The Intrusion Prevention Systems called Snort has become very popular, so here is some information that may be useful to readers.
An Intrusion Prevention Systems – IPS – is very similar to the Intrusion Detection System, which monitors network traffic. In addition to detection the IPS can ‘defend’ the network and drop the suspicious packets.
Many users are attracted to Snort as it is all open source and therefore has a large community who can support users. It is also popular because it is available on almost any operating system.
Snort is a type of IPS that uses a collection of signatures that define specified events for the system to look for. This could range from a named IP to a single TCP packet coming from a named port going to a network IP which contains the message ‘MALWARE’. This method is very good against attacks where there is already knowledge about the type of packets that will be sent over the network. However it is weaker against new unknown attacks.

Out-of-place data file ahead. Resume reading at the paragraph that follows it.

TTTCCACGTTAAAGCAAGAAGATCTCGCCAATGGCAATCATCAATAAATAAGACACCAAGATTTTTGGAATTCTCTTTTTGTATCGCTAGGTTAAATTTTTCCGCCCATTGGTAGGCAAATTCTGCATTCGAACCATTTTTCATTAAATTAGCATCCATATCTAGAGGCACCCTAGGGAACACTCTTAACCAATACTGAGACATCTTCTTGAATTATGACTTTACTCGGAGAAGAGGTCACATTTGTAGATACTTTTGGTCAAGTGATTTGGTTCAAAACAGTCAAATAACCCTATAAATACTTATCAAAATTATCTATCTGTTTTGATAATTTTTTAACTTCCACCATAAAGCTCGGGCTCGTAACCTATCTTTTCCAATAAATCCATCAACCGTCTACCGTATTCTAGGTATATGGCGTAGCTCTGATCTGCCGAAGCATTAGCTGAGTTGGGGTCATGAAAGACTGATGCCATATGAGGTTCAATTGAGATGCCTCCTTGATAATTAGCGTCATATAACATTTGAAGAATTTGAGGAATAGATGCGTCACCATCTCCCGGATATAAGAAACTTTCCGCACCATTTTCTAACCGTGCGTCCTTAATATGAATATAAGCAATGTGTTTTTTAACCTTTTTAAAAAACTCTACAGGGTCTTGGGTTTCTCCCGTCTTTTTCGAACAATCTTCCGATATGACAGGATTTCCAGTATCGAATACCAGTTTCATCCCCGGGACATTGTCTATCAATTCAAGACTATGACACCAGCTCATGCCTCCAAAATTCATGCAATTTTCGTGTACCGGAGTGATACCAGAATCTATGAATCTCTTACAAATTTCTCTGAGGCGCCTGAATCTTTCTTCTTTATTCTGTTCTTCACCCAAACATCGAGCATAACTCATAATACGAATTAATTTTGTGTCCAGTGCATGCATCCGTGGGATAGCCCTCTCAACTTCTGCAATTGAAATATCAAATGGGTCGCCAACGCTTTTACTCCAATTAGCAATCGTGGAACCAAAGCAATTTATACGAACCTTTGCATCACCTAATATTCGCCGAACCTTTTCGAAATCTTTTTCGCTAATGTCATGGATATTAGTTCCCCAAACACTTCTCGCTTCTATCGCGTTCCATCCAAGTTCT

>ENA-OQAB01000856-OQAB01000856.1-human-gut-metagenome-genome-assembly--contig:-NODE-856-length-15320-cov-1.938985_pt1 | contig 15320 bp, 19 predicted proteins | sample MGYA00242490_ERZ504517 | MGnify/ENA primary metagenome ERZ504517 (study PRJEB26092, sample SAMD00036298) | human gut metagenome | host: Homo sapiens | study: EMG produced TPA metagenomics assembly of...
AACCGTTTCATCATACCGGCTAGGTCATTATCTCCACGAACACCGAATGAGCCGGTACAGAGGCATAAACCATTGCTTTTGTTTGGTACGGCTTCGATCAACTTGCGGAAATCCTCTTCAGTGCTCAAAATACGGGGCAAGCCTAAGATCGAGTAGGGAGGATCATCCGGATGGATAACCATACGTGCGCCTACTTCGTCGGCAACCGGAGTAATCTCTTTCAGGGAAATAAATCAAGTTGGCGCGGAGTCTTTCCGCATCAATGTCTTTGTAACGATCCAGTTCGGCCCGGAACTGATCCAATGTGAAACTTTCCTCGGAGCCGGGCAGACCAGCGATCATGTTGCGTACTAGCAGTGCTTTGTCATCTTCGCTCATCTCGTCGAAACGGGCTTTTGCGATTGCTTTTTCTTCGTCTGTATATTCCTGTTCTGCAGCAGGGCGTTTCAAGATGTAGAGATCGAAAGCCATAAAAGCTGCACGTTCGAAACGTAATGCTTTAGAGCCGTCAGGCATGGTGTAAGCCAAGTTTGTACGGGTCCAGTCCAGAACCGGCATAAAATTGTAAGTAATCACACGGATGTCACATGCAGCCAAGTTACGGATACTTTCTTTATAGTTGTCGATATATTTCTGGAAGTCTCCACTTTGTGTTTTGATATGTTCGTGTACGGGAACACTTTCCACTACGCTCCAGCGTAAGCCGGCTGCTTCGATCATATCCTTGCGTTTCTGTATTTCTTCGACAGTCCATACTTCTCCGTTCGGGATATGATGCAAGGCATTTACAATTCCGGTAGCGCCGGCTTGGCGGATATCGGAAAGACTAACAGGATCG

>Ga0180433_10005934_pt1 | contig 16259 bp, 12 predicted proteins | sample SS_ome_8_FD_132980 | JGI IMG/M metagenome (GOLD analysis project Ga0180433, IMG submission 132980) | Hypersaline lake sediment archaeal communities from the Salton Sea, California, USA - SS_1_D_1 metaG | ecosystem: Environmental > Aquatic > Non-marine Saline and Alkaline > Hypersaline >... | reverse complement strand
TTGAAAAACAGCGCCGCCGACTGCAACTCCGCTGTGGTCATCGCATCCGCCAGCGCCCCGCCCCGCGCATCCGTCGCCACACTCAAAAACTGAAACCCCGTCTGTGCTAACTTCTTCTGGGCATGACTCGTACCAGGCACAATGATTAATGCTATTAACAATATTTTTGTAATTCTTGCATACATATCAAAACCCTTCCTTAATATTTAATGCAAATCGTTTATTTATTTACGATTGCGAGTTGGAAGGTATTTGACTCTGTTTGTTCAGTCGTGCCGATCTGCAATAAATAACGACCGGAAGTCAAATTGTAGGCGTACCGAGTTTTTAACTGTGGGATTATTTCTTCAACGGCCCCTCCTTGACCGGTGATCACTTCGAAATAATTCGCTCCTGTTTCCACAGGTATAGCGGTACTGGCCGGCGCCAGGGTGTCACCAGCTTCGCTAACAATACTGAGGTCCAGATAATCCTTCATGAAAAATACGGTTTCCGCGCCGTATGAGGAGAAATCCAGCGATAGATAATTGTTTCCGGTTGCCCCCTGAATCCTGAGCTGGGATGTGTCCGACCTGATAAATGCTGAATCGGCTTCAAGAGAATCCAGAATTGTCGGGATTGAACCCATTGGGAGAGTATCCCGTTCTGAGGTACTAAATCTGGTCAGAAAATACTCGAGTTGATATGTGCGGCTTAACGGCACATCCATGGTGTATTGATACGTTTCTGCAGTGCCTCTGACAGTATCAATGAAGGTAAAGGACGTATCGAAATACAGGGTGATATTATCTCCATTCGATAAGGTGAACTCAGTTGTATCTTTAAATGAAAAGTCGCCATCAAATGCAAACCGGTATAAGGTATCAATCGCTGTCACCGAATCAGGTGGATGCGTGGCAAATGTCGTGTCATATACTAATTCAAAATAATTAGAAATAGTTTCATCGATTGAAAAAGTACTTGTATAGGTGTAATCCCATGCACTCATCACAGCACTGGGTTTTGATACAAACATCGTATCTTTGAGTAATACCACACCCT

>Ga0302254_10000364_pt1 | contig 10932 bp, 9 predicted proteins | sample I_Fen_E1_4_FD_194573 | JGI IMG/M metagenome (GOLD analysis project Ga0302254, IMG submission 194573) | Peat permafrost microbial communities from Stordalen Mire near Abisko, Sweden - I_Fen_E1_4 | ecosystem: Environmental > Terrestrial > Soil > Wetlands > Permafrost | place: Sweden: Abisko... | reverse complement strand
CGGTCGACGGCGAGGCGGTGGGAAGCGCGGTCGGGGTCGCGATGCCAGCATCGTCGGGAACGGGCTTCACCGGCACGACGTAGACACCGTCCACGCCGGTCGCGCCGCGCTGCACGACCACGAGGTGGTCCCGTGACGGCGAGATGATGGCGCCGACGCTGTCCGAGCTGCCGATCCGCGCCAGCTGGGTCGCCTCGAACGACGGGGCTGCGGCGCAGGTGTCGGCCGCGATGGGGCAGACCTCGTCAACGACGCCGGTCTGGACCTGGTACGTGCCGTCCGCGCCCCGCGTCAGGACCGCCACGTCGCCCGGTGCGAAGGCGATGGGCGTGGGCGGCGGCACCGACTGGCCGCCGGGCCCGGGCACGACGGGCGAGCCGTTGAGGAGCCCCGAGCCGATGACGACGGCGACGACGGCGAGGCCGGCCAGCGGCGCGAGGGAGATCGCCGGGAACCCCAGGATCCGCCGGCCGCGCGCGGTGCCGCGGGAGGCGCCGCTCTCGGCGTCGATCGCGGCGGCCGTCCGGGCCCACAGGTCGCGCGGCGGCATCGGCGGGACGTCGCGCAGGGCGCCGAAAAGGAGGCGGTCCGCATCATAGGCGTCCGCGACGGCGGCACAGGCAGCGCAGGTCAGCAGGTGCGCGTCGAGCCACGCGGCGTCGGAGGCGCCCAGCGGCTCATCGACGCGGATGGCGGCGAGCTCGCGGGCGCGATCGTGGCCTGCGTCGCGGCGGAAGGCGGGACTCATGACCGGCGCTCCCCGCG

The other method used by an IPS creates a baseline of all the normal activity on the network. Any time something seems unusual against this baseline, the system reacts – the way it reacts, for example, silently log, block or drop the packet, depends on how the IPS has been configured. A problem with this type of IPS is that it causes a lot of false alarms which can be a problem if you have set up so that packets are dropped.
As an IPS, Snort must provide a lot of analytical features in real time. These features include:
- Traffic analysis
- Packet logging – can be checked by system admin
- Protocol analysis
- Content search/matching – very critical for spotting specific attacks. Most have already been written on the Snort community, so users only need to know how to add a rules to a configuration and then run that configuration.
- Detect attacks such as Buffer overflow, Stealth port scans, CGI attacks, SMB probes, OS fingerprinting